In the summer of 1879, Doc tried his hand as a dentist for the last time in Las Vegas, New Mexico. It was a very weak attempt and ended in a short time when he bought a saloon on Center Street. A few weeks later, he got into an argument with a local gunman, named Mike Gordon, who, by all evidence, was rather popular with the locals. Not one to mince words, Doc politely invited him to start shooting whenever he felt like it and then shot him three times in the stomach. Doc ran back to Doge City but he discovered that Wyatt had gone to a new silver strike, in a place called Tombstone, Arizona. There was nothing to hold him in Dodge City with Wyatt gone, so Doc headed West, bound for Tombstone.

"Big Nose" Kate, also enroute to the new boom town of Tombstone, caught up with Doc in Prescott while he was still winning at poker. The two of them reached Tombstone in the early summer of 1880 and Doc, with $40,000 of the gamblers money in his pockets, found Kate very happy to be in his company. In Tombstone, Doc found Kate's living quarters sandwiched between a funeral parlor and the Soma Winery on the North side of Allen Street, at Sixth Street. Kate was quick to realize opportunity and, soon after her arrival in Tombstone, went into business and was soon making a sizable income. She purchased a large tent, rounded up several girls, a few barrels of bad, cheap whiskey and operated Tombstone's first "sporting house".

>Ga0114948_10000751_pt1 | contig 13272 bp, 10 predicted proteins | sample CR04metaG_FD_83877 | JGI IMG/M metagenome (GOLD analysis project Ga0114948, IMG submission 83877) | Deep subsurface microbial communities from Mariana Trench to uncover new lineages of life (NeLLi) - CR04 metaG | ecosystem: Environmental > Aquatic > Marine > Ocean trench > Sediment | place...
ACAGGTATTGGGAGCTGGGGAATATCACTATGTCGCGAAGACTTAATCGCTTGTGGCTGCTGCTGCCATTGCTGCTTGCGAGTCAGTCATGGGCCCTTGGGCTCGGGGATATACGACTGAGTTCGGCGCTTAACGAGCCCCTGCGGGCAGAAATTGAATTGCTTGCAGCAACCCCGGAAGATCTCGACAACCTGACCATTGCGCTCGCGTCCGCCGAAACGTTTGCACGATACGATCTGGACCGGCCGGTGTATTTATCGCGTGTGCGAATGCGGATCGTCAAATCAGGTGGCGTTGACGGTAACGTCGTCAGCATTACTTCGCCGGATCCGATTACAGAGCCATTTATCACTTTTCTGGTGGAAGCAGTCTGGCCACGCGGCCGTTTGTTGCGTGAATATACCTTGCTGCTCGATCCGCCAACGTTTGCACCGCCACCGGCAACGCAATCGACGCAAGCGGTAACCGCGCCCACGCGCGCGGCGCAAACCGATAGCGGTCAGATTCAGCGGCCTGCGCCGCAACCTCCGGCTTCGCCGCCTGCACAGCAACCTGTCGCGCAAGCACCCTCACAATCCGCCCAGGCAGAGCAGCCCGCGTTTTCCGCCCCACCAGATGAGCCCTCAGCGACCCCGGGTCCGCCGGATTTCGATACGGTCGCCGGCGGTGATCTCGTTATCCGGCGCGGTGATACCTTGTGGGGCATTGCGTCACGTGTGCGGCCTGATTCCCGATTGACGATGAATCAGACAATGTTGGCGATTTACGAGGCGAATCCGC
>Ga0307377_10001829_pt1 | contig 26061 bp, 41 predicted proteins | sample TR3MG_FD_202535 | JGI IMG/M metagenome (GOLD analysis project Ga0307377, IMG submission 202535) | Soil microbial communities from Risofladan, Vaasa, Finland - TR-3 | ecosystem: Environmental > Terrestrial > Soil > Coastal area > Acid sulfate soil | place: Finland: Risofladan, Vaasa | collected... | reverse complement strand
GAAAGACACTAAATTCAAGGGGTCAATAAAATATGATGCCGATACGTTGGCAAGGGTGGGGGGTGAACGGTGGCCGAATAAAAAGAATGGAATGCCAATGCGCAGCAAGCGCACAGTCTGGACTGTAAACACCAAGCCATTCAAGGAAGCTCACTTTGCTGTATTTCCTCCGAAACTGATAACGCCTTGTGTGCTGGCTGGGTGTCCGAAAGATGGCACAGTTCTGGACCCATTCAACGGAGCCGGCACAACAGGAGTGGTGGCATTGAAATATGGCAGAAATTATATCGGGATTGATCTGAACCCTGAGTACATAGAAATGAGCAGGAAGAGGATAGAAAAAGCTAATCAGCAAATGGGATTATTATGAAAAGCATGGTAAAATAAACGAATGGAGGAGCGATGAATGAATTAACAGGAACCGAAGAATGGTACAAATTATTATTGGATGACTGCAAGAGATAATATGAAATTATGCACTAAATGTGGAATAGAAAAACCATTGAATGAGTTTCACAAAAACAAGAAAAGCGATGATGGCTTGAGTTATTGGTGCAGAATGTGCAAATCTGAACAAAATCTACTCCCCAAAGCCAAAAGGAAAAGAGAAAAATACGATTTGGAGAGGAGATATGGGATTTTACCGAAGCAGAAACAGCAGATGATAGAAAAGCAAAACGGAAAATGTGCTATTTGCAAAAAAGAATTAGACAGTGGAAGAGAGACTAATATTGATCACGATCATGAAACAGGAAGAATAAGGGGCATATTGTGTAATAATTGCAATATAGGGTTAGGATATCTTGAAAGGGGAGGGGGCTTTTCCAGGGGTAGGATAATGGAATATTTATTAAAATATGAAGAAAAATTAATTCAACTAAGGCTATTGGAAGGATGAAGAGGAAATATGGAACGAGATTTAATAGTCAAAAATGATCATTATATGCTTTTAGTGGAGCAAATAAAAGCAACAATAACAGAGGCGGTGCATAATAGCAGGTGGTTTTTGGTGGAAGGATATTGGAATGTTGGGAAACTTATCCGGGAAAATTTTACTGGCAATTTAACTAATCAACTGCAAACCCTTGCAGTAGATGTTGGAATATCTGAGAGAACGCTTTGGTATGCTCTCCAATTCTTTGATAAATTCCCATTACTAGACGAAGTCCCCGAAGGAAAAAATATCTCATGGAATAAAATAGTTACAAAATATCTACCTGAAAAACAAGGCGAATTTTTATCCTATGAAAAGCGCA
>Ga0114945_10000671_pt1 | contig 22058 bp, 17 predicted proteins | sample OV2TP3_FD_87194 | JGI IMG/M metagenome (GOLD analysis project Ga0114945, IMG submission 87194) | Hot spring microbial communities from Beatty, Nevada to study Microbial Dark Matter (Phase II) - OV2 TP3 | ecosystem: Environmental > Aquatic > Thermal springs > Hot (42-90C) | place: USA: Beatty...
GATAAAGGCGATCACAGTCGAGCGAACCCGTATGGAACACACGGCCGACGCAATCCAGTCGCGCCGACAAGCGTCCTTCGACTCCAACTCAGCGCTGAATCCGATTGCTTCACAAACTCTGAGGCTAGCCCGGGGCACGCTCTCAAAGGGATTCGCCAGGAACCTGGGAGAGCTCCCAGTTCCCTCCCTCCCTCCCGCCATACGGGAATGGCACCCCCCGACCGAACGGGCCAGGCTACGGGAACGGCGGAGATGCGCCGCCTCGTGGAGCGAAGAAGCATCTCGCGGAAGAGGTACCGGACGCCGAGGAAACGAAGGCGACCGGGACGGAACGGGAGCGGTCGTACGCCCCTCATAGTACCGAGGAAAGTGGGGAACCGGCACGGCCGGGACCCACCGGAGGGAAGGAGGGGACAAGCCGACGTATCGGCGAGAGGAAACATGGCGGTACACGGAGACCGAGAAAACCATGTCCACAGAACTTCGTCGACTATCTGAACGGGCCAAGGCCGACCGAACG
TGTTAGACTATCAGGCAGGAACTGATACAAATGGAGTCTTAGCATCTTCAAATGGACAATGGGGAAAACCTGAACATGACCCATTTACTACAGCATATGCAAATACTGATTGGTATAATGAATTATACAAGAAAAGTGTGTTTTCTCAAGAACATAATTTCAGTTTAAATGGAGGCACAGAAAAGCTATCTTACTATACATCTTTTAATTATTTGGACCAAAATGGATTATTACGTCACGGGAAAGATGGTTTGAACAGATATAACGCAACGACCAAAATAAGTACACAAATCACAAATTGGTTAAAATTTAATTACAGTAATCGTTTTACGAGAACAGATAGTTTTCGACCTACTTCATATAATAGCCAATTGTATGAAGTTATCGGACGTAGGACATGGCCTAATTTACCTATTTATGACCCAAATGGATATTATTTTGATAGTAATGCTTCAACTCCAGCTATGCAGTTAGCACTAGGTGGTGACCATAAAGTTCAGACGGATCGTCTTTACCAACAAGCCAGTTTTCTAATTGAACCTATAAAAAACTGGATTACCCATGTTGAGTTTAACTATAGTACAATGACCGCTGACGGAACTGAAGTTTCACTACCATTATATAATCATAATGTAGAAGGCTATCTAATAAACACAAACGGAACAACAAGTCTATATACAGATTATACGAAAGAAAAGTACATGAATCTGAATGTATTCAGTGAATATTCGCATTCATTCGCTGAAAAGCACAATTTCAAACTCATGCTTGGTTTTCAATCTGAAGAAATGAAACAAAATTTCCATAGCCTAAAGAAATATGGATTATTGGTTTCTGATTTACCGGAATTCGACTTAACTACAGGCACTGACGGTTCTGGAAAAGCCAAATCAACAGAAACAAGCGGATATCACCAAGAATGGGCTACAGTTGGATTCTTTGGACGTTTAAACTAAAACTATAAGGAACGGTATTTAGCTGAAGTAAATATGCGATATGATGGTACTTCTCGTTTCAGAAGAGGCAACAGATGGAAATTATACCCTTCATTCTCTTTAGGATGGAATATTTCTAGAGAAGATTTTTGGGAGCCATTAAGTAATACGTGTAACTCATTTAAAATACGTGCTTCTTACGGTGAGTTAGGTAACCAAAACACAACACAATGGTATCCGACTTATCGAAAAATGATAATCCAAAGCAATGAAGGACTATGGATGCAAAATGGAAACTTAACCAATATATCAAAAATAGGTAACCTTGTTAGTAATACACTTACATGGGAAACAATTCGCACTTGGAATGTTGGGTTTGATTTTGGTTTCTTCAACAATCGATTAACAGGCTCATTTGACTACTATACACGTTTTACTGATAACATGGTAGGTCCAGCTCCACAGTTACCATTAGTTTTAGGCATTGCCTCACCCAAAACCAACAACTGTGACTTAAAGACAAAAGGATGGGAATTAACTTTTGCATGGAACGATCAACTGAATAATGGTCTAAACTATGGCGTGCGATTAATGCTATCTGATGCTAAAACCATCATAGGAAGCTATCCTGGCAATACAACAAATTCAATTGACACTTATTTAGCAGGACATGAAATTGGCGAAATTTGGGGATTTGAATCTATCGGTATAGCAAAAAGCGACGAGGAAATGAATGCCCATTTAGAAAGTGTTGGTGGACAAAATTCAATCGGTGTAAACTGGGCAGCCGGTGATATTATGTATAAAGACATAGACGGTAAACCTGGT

In 1880 Holliday was becoming an embarrassment for the lawman who arrested him on several occasions. Regardless, Holliday stood by Wyatt Earp during the gunfight at the O.K. Corral and the subsequent vendetta that followed. He left Tombstone in 1882 along with Earp. Holliday drifted for several years, living the life of a frontier gambler while his disease steadily worsened. In 1887, his tuberculosis progressed to the point that he was forced to enter a sanitarium.

Doc Holliday claimed he almost lost his life a total of nine times. Four attempts were made to hang him and he was shot at in a gunfight or from ambush five times. In May , 1887, Doc went to Glenwood Springs to try the sulfur vapors, as his health was steadily growing worse, but he was too far gone. He spent his last fifty-seven days in bed and was delirious fourteen of them. On November 8, 1887, he awoke clear-eyed and asked for a glass of Whiskey. It was given to him and he drank it down with enjoyment. Then he said, "This is funny", and died.

Doc Holliday had come West years before, knowing his days were numbered. Long before his death he had maintained that he would not die in bed coughing his guts out. He always believed that he would be killed by a quicker, easier death than that planned for him by destiny. He often said that his end would come from lead poisoning, at the end of a rope, a knife in his ribs, or that he might drink himself to death. That's why he considered it funny when he died peacefully in bed. Doc was the best of the Western gamblers and he lost his biggest bet when he died of tuberculosis. The greater part of his years had been lived on borrowed time. His remains were buried in their final resting place in the Glenwood Cemetery (Old Hill Cemetery), Colorado.